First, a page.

As befits the home of hundreds of casinos, the World Series of Poker (WSOP) is held in Las Vegas every year. Stretching across nearly three months, you can give the tournament a shot or just stick around to watch as the big names come in to compete for a multimillion-dollar prize. Even bigger than the WSOP are the Independence Day celebrations, and you’ll find huge parties everywhere you look. Nearly a dozen different casinos put on fireworks shows, and you can basically stumble into any restaurant, bar or casino and find a celebration. If you’re looking for a real party, though, reservations will be required — and they book up early.
During fall festivals come back to life as temperatures start to cool off. The iHeart Radio Music Festival happens in September, drawings thousands of attendees from around the country to see big-name artists. There’s also the Rock n’ Roll Las Vegas Marathon, which, because it’s Vegas, gets started with a pre-race party featuring Ke$ha. Finally, if all this isn’t enough for you, you can always attend the Greek Food Festival and stuff your face with some olives.
Though the desert gets very cold in the winter, December is one of the best months to visit Las Vegas. For sports fans, the Las Vegas Bowl takes place just a few days before Christmas, and New Year’s Eve is even bigger than Independence Day, with sold-out hotels and casinos putting on massive shows to celebrate the new year. The streets will be packed and the rooms pricey, so you’ll want to arrange your stay far in advance if you’re coming in at this time.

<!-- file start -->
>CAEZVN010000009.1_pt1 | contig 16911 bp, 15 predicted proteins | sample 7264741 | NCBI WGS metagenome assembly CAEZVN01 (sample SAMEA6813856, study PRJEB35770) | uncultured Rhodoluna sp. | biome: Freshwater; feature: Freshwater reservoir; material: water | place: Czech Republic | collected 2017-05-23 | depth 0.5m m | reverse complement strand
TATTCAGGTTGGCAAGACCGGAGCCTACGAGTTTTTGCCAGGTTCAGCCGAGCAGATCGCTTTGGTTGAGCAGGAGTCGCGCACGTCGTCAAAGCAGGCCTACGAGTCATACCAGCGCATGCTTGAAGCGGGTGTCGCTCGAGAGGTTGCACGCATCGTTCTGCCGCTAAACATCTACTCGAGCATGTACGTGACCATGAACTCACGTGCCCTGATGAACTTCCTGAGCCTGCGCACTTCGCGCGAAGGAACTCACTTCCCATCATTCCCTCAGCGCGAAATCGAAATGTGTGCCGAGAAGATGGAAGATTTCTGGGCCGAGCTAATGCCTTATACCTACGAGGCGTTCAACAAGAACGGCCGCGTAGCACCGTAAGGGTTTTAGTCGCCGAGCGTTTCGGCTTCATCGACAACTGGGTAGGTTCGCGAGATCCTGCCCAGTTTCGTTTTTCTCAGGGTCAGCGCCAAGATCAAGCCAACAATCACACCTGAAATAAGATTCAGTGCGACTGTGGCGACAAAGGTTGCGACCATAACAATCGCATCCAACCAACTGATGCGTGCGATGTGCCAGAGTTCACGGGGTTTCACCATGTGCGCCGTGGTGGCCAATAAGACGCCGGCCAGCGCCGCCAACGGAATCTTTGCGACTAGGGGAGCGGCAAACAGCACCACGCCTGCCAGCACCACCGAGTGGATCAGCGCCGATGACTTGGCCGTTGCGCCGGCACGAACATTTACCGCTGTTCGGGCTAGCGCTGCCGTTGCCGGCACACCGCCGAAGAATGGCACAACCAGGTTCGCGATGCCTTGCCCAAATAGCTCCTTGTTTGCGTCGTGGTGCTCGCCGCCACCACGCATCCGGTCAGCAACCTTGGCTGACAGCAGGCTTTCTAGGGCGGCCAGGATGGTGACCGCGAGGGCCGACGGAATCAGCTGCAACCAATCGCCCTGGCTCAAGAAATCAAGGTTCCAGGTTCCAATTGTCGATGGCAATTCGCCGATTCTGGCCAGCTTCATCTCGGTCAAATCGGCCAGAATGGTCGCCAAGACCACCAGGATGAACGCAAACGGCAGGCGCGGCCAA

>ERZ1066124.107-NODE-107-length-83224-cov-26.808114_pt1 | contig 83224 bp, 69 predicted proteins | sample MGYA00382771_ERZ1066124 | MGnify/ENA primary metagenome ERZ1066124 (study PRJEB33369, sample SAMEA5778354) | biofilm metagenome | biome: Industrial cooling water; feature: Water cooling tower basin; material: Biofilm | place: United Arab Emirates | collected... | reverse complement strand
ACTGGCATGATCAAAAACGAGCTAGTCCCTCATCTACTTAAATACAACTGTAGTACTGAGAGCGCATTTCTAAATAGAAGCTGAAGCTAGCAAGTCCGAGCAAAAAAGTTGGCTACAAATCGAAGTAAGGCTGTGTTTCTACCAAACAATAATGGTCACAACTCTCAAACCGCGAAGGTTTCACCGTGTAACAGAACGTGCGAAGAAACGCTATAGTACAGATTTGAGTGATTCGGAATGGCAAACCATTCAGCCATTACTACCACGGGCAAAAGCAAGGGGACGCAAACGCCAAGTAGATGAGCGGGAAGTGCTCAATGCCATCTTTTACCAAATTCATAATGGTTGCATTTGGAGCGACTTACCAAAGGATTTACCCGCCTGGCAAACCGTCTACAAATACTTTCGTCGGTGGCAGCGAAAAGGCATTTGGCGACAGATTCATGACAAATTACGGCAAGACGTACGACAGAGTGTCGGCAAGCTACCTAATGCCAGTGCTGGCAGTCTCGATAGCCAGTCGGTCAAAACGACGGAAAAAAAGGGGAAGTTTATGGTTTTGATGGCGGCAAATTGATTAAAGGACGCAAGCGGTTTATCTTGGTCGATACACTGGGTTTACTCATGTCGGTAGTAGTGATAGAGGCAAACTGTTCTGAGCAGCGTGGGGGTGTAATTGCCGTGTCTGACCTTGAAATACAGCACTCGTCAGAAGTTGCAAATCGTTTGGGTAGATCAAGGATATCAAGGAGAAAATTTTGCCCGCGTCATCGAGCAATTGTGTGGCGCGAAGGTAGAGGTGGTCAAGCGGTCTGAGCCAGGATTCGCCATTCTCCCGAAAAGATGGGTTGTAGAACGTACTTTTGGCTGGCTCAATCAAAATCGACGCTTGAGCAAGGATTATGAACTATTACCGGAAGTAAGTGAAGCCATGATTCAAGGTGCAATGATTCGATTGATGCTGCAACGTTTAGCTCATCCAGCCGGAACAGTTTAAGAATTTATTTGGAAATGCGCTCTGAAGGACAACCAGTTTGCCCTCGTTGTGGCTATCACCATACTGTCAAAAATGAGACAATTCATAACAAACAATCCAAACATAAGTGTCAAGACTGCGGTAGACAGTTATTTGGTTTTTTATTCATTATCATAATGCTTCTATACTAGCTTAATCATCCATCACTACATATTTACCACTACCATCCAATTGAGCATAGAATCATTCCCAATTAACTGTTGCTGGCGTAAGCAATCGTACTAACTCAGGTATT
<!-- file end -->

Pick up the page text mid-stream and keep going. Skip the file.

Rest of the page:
Fortunately for visitors, the city of Las Vegas exists almost solely to bring in tourists. This means that cheap airfare can be found year-round, with McCarran International Airport hosting airlines from around the world, including several small regional carriers across the U.S. Heck, we’ve even seen $15 one-way fares to Las Vegas on Frontier from many U.S. gateways. For best prices, avoid the traditional high seasons for flying and focus on the months of September-November and January-April (excluding spring break).
Hotels run the gamut in Las Vegas, from ultra-cheap $10/night specials to expansive penthouses that’ll happily ring you up for thousands of dollars. Vegas is rife with chain hotels and opportunities to redeem points, but be aware of which hotels offer things like waived resort fees on hotel stays — the city is one of the worst offenders when it comes to stacking on fees. Though some hotels are beginning to offer free parking, you can still be on the hook for major money if you’re not careful about where you stay. For the cheapest times, visit during the shoulder season of September–November and January–April. You can even find low rates during the summer, when the city is at its hottest, but avoid major holidays and aim for stays starting on Sundays, when the weekend crowds dissipate.
Read on for information about Las Vegas hotels:
- Staying at the world’s only Hooters hotel in Las Vegas
- Las Vegas points hotels for families
- Go inside the Skylofts: A luxury boutique hotel at the top of the MGM Grand
- Review: The NoMad Hotel Las Vegas
- Using Chase’s LHRC program at Aria Resort
- Review: The Park MGM Resort
Featured photo by Summer Hull/The Points Guy.